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100 Years Of The World Series

October 26, 2003|Houston Mitchell

THE HOME RUNS

A selection of the most memorable home runs in World Series history:

* Babe Ruth's called shot, Game 3, 1932 (New York Yankees vs. Chicago Cubs)

The 1932 Series was marked by animosity between the teams from the beginning, and when Ruth came up in the fifth inning of Game 3, he was greeted by catcalls from the Chicago dugout. After taking two strikes, he responded with a gesture -- exactly toward whom or what, no one knows for sure -- and then drove a Charlie Root pitch over the wall in center field. This would forever after be known as Ruth's "Called Shot." Lou Gehrig followed with his second homer of the game, and the Yankees were well on their way to a 7-5 win.

* Bill Mazeroski wins Game 7, 1960 (Pittsburgh vs. New York Yankees)

Game 7 was a back-and-forth contest; the Pirates led, 4-0, then trailed, 5-4 and 7-4. Pittsburgh scored five in the bottom of the eighth for a 9-7 lead, but the Yankees scored twice in the top of the ninth to tie. That set the stage for Mazeroski. More famous for his fielding prowess at second base, Mazeroski led off the bottom of the ninth and drove Ralph Terry's second pitch, a slider, over the left-field wall to give the Pirates their first World Series championship since 1925.

* Mickey Mantle wins Game 3 and passes Ruth on all-time Series home run list (1964, New York Yankees vs. St. Louis)

In Yankee Stadium for Game 3, the teams battled to a 1-1 tie through 8 1/2 innings. Knuckleballer Barney Schultz came in to pitch the ninth for St. Louis. Leading off, Mantle hammered the first pitch deep into the right-field stands for a game-winning homer. It was his 16th World Series homer, breaking the record held by Ruth.

* Bernie Carbo's pinch-hit, three-run homer in eighth inning, Game 6, 1975 (Boston vs. Cincinnati)

Fred Lynn's three-run homer in the bottom of the first inning gave Boston a 3-0 lead, but Cincinnati took a 6-3 lead with three runs in the fifth, two in the seventh and one in the eighth. Carbo erased that deficit with a three-run homer, which was later overshadowed by Carlton Fisk's memorable clout.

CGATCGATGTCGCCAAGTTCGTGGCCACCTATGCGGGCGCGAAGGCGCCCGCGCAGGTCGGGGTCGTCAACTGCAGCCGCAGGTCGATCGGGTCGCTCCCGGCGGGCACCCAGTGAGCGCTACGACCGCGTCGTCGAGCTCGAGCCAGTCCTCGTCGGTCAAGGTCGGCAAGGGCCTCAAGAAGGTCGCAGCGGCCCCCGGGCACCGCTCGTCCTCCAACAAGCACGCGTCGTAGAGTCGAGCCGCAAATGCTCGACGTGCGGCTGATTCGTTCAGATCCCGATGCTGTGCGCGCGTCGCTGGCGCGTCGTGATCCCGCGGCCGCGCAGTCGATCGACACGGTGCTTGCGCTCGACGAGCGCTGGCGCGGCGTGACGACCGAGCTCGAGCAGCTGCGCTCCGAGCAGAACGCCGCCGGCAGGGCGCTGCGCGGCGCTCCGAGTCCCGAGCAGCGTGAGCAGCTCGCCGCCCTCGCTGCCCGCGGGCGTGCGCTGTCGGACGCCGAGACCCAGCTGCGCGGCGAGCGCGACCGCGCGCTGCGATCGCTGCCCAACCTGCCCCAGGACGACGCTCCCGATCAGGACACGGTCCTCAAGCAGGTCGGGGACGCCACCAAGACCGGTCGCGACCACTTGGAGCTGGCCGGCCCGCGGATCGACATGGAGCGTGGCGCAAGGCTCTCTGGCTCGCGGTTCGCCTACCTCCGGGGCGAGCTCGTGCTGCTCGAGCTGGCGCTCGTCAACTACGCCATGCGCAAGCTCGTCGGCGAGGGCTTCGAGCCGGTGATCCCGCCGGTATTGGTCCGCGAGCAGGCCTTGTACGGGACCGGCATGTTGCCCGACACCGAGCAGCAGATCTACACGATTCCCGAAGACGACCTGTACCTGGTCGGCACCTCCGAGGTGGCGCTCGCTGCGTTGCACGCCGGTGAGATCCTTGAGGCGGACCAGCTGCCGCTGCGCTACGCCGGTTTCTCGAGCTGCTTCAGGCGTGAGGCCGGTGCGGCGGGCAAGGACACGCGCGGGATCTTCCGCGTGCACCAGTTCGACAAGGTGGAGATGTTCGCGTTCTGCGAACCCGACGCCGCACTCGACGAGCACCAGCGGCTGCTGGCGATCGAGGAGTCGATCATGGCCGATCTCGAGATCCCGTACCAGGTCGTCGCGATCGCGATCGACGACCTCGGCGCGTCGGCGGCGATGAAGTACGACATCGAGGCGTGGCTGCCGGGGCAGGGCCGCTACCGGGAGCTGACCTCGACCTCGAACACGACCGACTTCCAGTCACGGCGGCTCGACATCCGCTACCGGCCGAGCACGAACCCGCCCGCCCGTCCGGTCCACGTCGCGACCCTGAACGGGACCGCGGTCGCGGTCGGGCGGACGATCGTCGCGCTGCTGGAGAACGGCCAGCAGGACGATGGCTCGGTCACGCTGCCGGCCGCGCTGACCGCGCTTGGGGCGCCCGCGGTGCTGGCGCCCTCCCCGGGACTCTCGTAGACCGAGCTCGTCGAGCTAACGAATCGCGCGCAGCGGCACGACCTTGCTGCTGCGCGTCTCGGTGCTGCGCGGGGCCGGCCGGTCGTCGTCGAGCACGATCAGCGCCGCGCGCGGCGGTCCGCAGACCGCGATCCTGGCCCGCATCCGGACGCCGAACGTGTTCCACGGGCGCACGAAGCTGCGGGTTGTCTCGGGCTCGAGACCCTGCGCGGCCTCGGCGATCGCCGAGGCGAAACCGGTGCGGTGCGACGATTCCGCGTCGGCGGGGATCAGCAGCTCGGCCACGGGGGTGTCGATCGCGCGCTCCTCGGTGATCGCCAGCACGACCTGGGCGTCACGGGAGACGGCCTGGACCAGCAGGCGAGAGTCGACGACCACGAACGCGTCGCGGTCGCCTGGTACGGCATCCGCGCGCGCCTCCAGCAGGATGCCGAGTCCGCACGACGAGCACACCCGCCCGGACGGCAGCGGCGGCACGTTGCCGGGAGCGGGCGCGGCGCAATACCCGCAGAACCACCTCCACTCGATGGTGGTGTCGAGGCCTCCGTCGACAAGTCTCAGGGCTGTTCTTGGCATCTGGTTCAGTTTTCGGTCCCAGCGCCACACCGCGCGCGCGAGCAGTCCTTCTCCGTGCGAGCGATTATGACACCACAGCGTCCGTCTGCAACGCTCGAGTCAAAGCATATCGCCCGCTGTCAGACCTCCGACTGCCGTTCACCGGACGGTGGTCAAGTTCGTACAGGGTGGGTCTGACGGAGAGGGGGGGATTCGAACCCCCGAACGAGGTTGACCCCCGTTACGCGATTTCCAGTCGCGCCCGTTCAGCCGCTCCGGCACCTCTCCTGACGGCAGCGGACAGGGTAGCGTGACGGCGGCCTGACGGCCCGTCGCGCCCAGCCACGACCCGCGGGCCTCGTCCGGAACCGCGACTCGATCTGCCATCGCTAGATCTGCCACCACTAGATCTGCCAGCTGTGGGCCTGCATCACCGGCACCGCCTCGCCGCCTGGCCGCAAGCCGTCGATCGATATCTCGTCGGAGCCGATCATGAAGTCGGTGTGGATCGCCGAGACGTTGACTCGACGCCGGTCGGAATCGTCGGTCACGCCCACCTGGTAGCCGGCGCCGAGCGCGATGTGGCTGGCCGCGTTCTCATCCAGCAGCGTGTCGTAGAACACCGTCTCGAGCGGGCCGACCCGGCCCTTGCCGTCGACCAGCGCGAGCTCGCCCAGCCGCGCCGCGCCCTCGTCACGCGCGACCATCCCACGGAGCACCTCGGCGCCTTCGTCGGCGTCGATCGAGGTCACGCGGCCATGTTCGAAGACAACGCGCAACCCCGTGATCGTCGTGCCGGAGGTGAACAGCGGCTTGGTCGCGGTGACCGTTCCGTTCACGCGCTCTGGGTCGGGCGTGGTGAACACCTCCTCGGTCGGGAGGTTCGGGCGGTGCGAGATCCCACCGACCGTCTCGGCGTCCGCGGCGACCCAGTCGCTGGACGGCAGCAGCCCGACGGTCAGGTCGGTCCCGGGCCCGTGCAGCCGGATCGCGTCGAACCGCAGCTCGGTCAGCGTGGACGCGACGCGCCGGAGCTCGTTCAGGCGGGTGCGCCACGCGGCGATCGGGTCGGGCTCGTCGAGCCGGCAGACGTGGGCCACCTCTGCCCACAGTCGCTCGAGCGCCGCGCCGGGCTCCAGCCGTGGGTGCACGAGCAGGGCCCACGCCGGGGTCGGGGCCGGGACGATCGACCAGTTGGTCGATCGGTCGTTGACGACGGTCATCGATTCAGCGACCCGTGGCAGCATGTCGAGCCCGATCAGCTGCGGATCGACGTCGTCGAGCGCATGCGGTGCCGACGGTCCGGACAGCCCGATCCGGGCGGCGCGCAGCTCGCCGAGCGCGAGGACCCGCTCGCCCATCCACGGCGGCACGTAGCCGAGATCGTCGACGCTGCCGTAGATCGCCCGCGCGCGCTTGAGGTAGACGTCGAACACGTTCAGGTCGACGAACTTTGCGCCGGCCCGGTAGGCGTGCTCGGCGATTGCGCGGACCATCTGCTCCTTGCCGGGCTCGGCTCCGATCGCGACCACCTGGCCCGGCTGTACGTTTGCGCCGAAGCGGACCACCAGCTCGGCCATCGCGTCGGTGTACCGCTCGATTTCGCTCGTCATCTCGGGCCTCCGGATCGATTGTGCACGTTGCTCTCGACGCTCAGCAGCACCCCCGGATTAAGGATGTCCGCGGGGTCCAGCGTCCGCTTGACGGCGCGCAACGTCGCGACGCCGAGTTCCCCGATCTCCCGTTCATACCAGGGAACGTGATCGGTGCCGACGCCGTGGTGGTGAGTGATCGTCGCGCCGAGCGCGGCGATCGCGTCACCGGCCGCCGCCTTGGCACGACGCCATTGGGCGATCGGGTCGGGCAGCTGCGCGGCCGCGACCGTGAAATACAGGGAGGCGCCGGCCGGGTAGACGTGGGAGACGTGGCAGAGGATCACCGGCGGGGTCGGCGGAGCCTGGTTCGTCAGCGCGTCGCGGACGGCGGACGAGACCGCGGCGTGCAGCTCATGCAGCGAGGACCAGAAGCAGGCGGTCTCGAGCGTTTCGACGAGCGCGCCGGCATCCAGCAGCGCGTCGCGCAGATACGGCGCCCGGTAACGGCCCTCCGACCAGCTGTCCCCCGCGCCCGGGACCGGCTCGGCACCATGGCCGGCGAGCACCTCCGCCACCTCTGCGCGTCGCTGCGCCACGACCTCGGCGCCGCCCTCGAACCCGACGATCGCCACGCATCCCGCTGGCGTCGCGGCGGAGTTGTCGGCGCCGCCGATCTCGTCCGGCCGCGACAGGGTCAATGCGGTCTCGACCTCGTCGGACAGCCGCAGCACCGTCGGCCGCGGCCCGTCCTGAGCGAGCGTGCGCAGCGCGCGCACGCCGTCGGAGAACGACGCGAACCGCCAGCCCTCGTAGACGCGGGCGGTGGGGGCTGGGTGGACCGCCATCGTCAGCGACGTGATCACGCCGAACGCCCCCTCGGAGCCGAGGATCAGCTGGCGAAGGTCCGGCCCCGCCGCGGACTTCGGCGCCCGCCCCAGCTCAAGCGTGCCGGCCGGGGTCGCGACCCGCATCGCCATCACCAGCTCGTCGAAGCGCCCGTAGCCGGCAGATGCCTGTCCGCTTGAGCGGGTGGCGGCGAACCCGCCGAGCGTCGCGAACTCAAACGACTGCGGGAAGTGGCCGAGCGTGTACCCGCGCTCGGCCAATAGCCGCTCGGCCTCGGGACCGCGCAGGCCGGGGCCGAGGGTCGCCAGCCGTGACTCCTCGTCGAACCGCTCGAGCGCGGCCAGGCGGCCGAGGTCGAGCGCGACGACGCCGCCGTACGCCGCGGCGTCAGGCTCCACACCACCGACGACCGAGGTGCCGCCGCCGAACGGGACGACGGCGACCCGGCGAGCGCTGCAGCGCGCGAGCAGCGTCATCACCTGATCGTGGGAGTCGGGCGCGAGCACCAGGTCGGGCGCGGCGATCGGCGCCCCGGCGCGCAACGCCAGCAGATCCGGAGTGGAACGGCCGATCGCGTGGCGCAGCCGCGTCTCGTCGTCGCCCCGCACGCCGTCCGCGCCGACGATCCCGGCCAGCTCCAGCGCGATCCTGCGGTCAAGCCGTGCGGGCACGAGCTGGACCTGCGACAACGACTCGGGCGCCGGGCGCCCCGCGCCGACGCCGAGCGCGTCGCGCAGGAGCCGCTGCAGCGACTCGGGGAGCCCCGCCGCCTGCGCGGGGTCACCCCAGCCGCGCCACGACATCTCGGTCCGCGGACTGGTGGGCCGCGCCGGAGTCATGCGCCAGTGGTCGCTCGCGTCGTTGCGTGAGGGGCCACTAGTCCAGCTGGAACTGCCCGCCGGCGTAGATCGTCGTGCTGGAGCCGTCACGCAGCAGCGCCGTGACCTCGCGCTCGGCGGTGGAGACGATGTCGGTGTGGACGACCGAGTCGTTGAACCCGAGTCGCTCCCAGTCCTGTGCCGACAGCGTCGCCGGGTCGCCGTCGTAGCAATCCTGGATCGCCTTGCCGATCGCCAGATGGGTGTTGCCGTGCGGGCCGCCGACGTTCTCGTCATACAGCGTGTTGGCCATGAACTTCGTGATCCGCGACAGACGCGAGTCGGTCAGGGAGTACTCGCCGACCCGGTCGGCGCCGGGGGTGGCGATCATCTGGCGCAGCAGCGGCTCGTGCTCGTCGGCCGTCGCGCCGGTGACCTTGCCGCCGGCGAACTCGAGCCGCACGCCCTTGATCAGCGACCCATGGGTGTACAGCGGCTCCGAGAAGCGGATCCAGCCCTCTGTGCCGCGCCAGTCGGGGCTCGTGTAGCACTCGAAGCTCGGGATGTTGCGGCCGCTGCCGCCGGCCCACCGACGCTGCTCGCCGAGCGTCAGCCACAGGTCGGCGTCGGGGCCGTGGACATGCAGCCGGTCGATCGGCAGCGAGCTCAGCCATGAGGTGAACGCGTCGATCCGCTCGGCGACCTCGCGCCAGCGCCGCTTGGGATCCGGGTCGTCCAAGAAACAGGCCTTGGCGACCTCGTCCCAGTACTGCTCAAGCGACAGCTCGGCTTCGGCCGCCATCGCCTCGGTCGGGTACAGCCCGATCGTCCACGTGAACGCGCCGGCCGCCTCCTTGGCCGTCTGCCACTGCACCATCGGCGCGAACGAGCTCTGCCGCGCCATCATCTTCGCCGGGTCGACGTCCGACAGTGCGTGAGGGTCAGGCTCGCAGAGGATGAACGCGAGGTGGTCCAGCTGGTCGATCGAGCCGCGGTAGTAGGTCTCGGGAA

* Carlton Fisk wins Game 6, 1975 (Boston vs. Cincinnati)

The score was tied, 6-6, in the bottom of the 12th. Red Sox catcher Fisk led off and, in a moment immortalized by television, hit a drive down the left-field line. With Fisk waving both arms, apparently willing the ball fair, it hit the foul pole for a game-winning homer.

* Reggie Jackson, third home run in Game 6, 1977 (New York Yankees vs. Dodgers)

The Dodgers led, 3-2, after three innings, but then Jackson got to work. First came a two-run homer off Burt Hooton in the fourth. An inning later, Jackson blasted a two-run shot off Elias Sosa. He finished off his power display with a solo homer off Charlie Hough in the eighth, propelling the Yankees to an 8-4, Series-clinching victory. Thus was born "Mr. October."

* Kirk Gibson wins Game 1, 1988 (Dodgers vs. Oakland)

The Dodgers were classic underdogs, with many experts saying they didn't even belong on the same field with the Athletics. And the experts seemed to be right when Jose Canseco blasted a grand slam to center off Dodger starter Tim Belcher in the second inning, erasing a 2-0 Dodger lead. The Dodger bullpen pitched brilliantly, however, and when the Dodgers came up in the bottom of the ninth they trailed by only one run, 4-3. But if they were to come back, they'd have to do it against baseball's top closer, Dennis Eckersley. Eckersley retired the first two Dodgers, then walked pinch-hitter Mike Davis. With the pitcher due up next, Manager Tom Lasorda called on Gibson, who could barely walk, let alone run. After fouling off several two-strike pitches, and appearing to be in agony on each swing, Gibson hit a full-count, backdoor slider over the right-field wall, winning the game.

* Kirby Puckett wins Game 6, 1991 (Minnesota vs. Atlanta)

With the score tied, 3-3, Puckett led off the bottom of the 11th inning and hit Charlie Leibrandt's fourth pitch over the left-field fence to extend the Series to a seventh game the Twins would win.

* Joe Carter wins 1993 World Series, Game 6 (Toronto vs. Philadelphia)

Trailing, 5-1, in Game 6, the Phillies broke through with five runs in the seventh. That 6-5 lead would not be enough. With one out in the bottom of the ninth, the Blue Jays got two men on base, bringing Joe Carter up to face Mitch Williams. Carter blasted a 2-and-2 pitch over the left-field fence, and the Blue Jays were World Series champions for the second year in a row. Carter's homer marked only the second time in 531 Series games that a contest was ended by a come-from-behind homer.

* Scott Brosius, 2001 World Series, Game 5, second consecutive ninth-inning, score-tying homer (New York Yankees vs. Arizona)

For the second straight night, the Diamondbacks were one out away from a win. And for the second consecutive night, closer Byung-Hyun Kim blew it. Brosius hit a tying, two-run homer with two out in the ninth to bring the Yankees to a 2-2 tie. Rookie Alfonso Soriano hit a game-winning RBI single in the 12th to lift the Yankees to a 3-2 win over the Diamondbacks.

-- Houston Mitchell

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